The tumultuous North Carolina Senate primaries of 1950 are still viewed as the most bitter chapter in the state's modern political history. The central figure in that frenzied race was the appointed incumbent, Frank Porter Graham, former president of the University of North Carolina (1931-49) and liberal activist of national stature.
As a Senate candidate, Graham was unrelentingly attacked for both his social activism and his racial views, and the vicious tactics used against him shocked his supporters and alarmed national observers. Peeling away the myths that have accumulated over the years, the authors present the first thoroughly researched account of Graham's eventual defeat by Raleigh attorney Willis Smith. The result, a balanced study of North Carolina politics at mid-century, is a convincing explanation of the 1950 election.
Using the campaign as a prism, the authors assess the factional struggles within the state, showing that Graham was defeated by a massive loss of support among white voters in eastern North Carolina. The principal force behind this switch was the fear promulgated by the Smith campaign that a vote for Graham was a vote to end statutory segregation in North Carolina. The authors also offer the fullest portrait to date of Frank Porter Graham as political candidate and social reformer. They examine his career as an educator and public activist, the steps that led to his unorthodox appointment, and his strengths and weaknesses as a political candidate.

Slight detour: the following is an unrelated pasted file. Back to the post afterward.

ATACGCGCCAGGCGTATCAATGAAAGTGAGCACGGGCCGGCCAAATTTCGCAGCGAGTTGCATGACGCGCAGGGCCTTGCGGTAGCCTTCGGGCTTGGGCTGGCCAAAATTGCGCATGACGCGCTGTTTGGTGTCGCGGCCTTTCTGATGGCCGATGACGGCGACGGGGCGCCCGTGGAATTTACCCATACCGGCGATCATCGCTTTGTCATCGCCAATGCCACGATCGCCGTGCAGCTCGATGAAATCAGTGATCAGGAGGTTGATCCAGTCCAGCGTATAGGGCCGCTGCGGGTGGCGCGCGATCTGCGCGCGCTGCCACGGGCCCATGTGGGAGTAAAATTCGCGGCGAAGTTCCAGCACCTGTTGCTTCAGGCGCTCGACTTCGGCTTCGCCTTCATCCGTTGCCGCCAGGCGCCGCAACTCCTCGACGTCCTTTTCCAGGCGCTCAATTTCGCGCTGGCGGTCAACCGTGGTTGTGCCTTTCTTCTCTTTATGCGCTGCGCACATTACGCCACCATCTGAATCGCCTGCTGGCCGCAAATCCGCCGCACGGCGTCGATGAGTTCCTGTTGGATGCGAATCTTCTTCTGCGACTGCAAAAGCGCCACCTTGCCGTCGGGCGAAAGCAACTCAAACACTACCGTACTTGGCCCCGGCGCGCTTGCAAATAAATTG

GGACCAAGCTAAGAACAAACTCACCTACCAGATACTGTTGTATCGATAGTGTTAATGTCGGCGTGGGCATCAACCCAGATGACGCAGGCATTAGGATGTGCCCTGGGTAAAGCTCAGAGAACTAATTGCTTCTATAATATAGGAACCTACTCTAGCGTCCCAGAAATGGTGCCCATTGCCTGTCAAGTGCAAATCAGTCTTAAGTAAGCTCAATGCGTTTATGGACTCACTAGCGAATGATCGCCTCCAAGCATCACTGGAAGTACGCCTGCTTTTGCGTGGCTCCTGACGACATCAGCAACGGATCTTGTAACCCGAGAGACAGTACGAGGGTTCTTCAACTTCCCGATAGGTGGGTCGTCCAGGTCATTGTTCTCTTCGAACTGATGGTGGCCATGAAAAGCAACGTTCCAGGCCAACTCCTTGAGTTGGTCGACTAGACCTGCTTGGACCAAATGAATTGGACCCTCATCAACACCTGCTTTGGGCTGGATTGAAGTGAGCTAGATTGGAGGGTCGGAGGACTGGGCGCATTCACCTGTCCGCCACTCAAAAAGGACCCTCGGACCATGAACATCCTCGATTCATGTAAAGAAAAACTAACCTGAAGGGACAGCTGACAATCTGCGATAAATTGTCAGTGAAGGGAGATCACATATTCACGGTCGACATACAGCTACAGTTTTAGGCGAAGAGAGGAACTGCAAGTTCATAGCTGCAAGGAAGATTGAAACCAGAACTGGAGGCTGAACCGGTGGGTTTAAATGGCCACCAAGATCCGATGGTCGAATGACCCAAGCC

Frank Porter Graham and the 1950 Senate Race in North Carolina is based on manuscript materials never before examined, on interviews with more than 50 campaign participants and associates of both Graham and Smith, and on a thorough analysis of newspaper coverage and campaign literature.
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|Publisher:||The University of North Carolina Press|
|Product dimensions:||5.90(w) x 8.90(h) x 1.10(d)|
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One of the great tales of postwar American politics, now told for the first time at book length . . . with admirable perception and even, from time to time, a bit of panache.--Washington Post